Sandinistas represent the kind of hope that they did 20 years ago. It is
    not surprising that Nicaraguans would, after once again hearing the
    threats from the North, decide they could not afford another Sandinista

    But as the ignorant and depraved breathe their sighs of relief in
    Washington, they would do well to consider the warning of John F.
    Kennedy: "Those who make peaceful revolution impossible will make
    violent revolution inevitable."

    Mark Weisbrot is co-director of the Center for Economic and Policy
    Research (www.cepr.net), in Washington, DC.

    ZNet Commentary
    Hypocrisy, Hatred And The War On Terror
    by Robert Fisk

    "Air campaign"? "Coalition forces"? "War on terror"? How much longer
    must we go on enduring these lies? There is no "campaign" -- merely an
    air bombardment of the poorest and most broken country in the world by
    the world's richest and most sophisticated nation. No MIGs have taken to
    the skies to do battle with the American B-52s or F-18s. The only
    ammunition soaring into the air over Kabul comes from Russian
    anti-aircraft guns manufactured around 1943.

    Coalition? Hands up who's seen the Luftwaffe in the skies over Kandahar,
    or the Italian air force or the French air force over Herat. Or even the
    Pakistani air force. The Americans are bombing Afghanistan with a few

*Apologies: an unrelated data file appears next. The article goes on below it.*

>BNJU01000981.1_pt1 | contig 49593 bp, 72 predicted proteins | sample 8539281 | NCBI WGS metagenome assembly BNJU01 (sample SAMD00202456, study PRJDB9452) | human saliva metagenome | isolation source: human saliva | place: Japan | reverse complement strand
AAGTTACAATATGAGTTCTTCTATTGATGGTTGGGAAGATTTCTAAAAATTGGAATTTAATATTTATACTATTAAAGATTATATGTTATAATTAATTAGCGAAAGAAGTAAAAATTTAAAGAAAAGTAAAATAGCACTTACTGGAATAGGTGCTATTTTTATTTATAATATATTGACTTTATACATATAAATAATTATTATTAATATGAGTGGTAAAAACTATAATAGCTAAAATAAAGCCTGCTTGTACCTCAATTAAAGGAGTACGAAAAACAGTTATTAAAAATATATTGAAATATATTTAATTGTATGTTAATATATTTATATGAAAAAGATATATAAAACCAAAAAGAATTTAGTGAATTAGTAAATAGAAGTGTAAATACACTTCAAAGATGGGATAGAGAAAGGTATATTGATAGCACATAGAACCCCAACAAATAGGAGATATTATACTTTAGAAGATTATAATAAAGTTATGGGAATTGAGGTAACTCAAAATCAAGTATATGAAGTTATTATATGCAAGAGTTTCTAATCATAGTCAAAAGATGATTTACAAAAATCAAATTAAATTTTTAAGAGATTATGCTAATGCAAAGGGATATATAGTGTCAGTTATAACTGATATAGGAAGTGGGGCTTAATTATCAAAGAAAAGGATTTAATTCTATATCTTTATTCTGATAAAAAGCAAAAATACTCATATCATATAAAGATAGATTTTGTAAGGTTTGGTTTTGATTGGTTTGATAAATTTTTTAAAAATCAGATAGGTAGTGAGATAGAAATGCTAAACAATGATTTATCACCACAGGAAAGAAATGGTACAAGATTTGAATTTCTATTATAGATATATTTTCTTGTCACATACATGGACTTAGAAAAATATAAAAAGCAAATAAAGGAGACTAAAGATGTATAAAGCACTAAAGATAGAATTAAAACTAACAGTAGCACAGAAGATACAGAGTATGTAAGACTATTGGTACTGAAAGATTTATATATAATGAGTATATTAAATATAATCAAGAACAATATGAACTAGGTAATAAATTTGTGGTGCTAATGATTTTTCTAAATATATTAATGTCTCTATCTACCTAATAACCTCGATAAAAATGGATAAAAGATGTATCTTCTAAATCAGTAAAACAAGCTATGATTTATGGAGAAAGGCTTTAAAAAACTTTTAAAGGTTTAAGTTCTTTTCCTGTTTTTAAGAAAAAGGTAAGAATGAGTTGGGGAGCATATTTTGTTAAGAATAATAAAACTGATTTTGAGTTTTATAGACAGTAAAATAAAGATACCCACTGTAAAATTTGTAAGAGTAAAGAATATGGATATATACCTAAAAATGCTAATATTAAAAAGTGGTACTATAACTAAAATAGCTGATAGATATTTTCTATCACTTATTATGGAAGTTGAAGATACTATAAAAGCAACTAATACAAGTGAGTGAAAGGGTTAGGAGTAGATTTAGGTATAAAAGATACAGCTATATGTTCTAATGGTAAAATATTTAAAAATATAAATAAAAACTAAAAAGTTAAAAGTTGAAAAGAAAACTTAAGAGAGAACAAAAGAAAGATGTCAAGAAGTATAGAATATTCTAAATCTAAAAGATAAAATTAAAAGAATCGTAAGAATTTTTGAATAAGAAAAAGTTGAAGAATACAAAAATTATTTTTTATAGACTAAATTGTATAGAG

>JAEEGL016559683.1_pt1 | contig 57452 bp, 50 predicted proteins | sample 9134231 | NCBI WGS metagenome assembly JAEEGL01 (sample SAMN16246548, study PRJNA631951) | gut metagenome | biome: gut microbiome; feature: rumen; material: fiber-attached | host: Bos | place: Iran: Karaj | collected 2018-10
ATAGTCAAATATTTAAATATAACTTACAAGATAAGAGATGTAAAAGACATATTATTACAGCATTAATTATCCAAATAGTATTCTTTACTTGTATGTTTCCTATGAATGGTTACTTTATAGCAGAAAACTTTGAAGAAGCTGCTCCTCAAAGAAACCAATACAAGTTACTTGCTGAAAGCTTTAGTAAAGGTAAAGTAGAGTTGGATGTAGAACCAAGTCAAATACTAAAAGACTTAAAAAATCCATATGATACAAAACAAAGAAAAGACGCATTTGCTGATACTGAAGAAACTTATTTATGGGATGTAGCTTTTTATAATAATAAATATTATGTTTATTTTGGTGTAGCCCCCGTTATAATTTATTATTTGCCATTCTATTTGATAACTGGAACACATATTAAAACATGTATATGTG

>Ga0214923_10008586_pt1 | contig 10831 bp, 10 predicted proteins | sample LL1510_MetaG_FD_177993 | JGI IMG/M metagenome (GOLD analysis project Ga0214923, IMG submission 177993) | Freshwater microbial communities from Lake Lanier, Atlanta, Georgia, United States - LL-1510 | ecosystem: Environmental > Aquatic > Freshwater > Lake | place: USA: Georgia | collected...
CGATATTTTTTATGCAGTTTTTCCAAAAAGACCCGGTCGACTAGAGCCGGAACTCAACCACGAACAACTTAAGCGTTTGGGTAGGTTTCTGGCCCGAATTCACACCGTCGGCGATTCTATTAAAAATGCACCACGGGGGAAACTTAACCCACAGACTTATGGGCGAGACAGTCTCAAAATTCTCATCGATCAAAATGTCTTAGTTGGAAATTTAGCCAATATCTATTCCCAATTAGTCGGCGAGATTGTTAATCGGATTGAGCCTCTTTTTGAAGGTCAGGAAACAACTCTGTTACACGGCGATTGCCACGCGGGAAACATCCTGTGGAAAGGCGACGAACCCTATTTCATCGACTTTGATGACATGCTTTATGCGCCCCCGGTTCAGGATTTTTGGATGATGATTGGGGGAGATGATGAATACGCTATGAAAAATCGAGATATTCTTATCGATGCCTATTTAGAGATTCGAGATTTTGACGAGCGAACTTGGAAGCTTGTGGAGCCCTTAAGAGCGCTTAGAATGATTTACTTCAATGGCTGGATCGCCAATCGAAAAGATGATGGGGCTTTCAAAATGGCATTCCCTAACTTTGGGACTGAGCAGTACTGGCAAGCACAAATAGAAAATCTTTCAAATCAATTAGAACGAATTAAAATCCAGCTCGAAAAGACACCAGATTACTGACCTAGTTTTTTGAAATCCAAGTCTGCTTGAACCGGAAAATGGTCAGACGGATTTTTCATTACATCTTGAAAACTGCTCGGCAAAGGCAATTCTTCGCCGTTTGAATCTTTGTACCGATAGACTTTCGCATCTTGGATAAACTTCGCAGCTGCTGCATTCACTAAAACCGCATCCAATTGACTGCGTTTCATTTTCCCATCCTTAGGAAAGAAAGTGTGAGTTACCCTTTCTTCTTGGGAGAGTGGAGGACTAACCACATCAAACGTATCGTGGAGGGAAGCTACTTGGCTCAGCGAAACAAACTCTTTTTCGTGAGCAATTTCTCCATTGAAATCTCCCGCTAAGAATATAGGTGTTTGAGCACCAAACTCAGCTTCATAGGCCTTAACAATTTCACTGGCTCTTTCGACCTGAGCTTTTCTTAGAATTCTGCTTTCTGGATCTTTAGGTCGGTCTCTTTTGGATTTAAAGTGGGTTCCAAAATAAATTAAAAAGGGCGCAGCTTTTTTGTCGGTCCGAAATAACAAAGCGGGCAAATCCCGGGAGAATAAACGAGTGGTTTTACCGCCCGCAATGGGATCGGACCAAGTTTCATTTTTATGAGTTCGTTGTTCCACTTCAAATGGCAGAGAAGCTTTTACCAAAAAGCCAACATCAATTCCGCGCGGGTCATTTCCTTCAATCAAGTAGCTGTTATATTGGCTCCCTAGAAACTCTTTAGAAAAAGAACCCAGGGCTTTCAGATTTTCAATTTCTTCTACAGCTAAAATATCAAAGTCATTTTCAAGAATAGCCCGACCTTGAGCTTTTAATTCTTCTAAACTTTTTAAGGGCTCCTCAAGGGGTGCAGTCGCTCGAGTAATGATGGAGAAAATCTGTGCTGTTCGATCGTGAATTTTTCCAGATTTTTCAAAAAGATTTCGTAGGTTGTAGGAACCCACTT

British missiles thrown in. "Coalition" indeed.

    Then there's the "war on terror". When are we moving on to bomb the
    Jaffna peninsula? Or Chechnya -- which we have already left in Vladimir
    Putin's bloody hands?

    I even seem to recall a massive terrorist car bomb that exploded in
    Beirut in 1985 -- targeting Sayed Hassan Nasrallah, the spiritual
    inspiration to the Hezbollah, who now appears to be back on Washington's
    hit list -- and which missed Nasrallah but slaughtered 85 innocent
    Lebanese civilians. Years later, Carl Bernstein revealed in his book,
    Veil, that the CIA was behind the bomb after the Saudis agreed to fund
    the operation. So will the US President George Bush be hunting down the
    CIA murderers involved? The hell he will.

    So why on earth are all my chums on CNN and Sky and the BBC rabbiting on
    about the "air campaign", "coalition forces" and the "war on terror"? Do
    they think their viewers believe this twaddle?

    Certainly Muslims don't. In fact, you don't have to spend long in
    Pakistan to realize that the Pakistani press gives an infinitely more
    truthful and balanced account of the "war" -- publishing work by local
    intellectuals, historians and opposition writers along with Taliban